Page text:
Viewing this page on your device?
Please adjust your settings to enable images!
I use small photos to illustrate the information and activities that I share, and you will have a much better experience on this website if you can view the images.
Visual perception activities can help a child to make sense of the information that the eyes are sending to the brain. Having good visual perception skills can therefore help prepare your child for formal learning.
Over the years of doing occupational therapy, working with kids from deprived backgrounds and homeschooling my own kids, I have compiled lots of ideas, tips and photographed activities to help develop visual perception skills. You can find links to all my information on this page!
There is some overlap between the different areas of visual perception, and some of the activities I suggest can be used to develop more than one skill.
If your child struggles with a new concept, try something different and come back to the challenging activity another day. Most of all, have fun!
These visual perception activities are intended to encourage your child's normal visual perceptual development.
If you suspect your child has visual perceptual delays, please seek a professional opinion.
Every child should be exposed to a range of hands-on visual perception activities during the early years. This will help to lay a good foundation for the skills they need for learning at school.
Click on the images below to visit a page on my site that is packed with information, tips and activities for each area of visual perception. There are many ideas that use household objects, and regular childhood toys.
Did you know that there are different visual perceptual skills that your child needs to learn? Many parents have questions about visual perception, and lots of people are unsure about why it is important.
These pages of my site will give you an overview of this important area of your child's development.
Doing jigsaw puzzles is a popular childhood activity. However, children from deprived backgrounds and children with developmental delays often struggle to grasp the concept of building puzzles.
On these pages, I give step-by-step photographed instructions and tips to help parents show their kids how to do puzzles, from toddlers through kindergarten!
The page for toddlers can also be used for preschool kids who struggle with puzzles - it often helps to go back to the beginning and get the basics right.
I believe the best way for kids to develop their visual perceptual skills is through play and exploring their environment. But you can still use some paper resources!
You can download some lovely printable activities that you can cut out to make visual perception matching games, graphing games and more.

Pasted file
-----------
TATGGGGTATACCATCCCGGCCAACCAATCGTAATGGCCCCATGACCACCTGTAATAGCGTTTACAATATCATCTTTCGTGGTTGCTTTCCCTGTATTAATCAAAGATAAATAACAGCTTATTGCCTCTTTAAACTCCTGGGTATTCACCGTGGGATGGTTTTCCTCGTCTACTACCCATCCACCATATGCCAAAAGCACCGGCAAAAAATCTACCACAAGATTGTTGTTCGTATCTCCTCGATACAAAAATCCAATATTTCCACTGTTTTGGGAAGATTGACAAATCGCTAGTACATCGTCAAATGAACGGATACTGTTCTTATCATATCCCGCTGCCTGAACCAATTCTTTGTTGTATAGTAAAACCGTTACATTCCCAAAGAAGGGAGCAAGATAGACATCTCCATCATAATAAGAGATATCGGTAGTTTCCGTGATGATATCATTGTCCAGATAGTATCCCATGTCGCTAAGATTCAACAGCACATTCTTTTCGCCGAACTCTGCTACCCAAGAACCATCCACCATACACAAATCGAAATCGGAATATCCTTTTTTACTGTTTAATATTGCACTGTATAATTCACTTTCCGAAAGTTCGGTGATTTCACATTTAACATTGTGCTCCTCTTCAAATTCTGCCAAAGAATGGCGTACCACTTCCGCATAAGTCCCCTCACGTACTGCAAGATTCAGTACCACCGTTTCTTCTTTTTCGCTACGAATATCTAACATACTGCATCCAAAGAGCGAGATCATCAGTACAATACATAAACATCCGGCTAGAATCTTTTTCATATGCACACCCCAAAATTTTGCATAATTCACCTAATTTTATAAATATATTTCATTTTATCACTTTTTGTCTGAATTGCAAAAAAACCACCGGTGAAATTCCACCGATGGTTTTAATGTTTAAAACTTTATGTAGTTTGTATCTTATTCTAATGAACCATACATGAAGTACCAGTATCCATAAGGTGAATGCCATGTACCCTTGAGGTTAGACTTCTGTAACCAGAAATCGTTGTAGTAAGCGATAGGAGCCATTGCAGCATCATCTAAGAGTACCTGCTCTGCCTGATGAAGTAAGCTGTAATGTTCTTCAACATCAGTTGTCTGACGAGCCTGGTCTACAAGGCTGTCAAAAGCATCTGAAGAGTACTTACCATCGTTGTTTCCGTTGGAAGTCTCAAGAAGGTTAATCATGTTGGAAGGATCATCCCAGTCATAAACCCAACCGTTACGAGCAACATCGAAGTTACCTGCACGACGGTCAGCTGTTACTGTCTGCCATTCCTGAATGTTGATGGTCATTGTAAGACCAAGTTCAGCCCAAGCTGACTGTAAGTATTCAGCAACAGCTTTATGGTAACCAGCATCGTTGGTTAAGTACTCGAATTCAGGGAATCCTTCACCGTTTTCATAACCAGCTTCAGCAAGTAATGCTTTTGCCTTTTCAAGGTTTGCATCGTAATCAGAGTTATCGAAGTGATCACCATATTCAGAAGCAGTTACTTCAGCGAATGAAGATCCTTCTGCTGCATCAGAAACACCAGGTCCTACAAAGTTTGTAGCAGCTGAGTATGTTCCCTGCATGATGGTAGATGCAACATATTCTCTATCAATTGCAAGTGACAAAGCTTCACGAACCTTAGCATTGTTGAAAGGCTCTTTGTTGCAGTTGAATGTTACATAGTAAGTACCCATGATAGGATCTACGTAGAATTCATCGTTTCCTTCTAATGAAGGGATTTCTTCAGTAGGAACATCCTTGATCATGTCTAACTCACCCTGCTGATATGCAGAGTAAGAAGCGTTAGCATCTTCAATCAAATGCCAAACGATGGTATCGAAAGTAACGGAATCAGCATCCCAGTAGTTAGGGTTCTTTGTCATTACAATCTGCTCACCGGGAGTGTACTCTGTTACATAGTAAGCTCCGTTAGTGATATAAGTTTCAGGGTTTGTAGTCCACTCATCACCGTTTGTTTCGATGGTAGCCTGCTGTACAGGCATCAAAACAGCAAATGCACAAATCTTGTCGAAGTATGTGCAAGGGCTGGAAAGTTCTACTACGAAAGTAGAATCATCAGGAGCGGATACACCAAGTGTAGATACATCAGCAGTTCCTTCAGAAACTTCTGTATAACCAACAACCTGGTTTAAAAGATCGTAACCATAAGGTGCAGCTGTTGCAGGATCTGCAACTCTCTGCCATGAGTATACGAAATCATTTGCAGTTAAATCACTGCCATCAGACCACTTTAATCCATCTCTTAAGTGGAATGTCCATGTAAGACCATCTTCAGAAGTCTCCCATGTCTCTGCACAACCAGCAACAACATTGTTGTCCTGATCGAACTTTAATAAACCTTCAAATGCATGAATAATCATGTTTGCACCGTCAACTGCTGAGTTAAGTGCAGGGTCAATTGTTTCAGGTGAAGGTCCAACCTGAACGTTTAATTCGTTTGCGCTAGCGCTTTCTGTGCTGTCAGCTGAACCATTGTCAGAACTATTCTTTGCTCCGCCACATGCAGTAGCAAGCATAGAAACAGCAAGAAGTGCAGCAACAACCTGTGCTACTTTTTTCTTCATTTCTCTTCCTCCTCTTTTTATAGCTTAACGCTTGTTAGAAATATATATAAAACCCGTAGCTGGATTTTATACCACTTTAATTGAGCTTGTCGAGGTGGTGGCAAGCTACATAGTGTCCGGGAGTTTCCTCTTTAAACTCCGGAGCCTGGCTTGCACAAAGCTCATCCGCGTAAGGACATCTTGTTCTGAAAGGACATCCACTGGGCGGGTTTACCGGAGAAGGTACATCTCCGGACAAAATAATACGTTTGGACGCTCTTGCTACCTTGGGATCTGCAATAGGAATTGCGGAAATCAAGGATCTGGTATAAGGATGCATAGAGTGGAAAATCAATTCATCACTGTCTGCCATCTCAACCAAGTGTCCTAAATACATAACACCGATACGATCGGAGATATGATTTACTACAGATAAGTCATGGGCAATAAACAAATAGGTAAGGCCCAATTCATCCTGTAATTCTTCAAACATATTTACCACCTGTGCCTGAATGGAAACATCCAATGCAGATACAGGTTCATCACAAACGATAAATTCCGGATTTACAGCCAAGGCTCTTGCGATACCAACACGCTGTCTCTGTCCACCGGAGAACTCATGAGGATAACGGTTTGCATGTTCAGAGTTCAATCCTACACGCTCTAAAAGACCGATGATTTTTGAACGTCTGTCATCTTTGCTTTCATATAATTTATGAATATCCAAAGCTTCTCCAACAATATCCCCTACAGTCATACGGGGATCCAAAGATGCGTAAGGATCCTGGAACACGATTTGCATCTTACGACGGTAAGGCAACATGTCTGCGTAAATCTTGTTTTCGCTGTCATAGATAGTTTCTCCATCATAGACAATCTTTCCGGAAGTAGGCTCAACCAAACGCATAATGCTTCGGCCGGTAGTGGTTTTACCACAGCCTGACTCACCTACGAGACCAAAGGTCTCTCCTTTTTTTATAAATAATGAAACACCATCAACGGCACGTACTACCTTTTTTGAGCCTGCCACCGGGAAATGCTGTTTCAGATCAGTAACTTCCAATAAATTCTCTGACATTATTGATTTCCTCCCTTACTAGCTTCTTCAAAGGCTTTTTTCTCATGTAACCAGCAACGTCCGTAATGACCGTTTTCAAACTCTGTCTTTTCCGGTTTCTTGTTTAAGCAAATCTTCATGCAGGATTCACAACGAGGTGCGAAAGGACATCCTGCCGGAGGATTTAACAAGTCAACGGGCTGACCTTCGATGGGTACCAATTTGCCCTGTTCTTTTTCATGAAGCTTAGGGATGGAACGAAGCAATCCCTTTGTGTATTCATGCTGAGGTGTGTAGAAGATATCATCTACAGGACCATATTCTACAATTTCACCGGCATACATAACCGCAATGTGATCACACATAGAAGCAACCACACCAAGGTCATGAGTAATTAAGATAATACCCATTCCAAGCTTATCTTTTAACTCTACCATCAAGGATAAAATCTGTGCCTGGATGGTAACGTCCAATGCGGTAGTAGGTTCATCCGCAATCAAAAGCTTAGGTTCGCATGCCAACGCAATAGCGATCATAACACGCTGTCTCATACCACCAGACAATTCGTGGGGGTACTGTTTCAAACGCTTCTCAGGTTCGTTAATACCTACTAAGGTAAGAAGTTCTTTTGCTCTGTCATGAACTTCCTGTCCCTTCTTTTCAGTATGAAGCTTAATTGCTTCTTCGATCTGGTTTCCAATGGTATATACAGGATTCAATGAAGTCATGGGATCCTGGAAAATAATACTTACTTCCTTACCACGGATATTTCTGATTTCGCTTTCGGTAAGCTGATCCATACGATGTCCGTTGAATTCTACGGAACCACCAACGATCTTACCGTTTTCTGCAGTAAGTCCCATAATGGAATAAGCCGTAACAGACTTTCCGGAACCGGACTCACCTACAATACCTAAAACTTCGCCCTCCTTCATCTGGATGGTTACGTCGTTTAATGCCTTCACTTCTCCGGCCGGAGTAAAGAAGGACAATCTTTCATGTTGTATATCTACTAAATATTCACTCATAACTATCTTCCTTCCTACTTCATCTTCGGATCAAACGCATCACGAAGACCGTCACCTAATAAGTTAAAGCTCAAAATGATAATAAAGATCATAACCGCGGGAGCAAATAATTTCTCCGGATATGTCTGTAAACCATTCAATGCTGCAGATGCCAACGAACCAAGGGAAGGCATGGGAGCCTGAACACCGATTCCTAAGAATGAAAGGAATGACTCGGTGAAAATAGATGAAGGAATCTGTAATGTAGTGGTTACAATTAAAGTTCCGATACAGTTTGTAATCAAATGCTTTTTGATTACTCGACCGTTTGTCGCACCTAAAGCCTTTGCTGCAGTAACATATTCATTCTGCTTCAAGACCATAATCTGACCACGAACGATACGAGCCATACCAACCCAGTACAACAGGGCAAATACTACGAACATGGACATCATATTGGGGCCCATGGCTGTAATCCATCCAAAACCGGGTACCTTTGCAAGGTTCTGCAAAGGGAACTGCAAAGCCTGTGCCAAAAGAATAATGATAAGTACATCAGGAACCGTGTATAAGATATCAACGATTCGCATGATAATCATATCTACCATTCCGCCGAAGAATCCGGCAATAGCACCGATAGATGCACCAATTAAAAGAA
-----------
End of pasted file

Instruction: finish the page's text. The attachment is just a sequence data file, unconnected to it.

Once your child has been working on visual skills with hands-on activities, then you can introduce some occasional, good quality worksheets like the ones below.
These are my favorite printable resources, with exclusive bundle deals for my OT Mom readers.
There are a variety of toys and games that can be helpful in improving your child's visual perceptual skills. Many occupational therapists make use of these in their therapy sessions, but they are also great for kids to have at home, and they encourage interactive play with their friends and siblings.
In addition to games, toys and activities that I refer to on the individual visual perception skill pages, I have also selected a range of visual perceptual products over at PFOT that parents and teachers can make use of at home and in the classroom.
Exclusive Offer to OT Mom Readers
Use the coupon code OTmom and get 15% off your order of $35 or more at PFOT!
This is an affiliate link and if you purchase something through my link, I will earn a small commission which helps to support my site! However, you are under no obligation to purchase anything!
If you are looking for games and resources that can help build the skills of older kids and teens, then take a look at this page...visual perception activities and tips for older kids.
Download and print out this free visual perception information sheet to help parents and teachers understand more about visual perception.
The downloads are available in English and in Spanish.
The form for the English download is below. The Spanish information sheet can be downloaded from this page.
I personally hate having to give out my email address to get a freebie -
to me, that feels like paying with my personal identity. So, all my
freebies really are free - you just tick some blocks to prove you are
not a robot then you'll arrive at my download page!
Thank you for visiting my site! I hope you were helped! Don't forget to sign up for my newsletter if you want to stay in touch with new pages and activities on my site!
If this page was helpful, please share it with your friends!
Didn't find what you were looking for? Try a search of my site!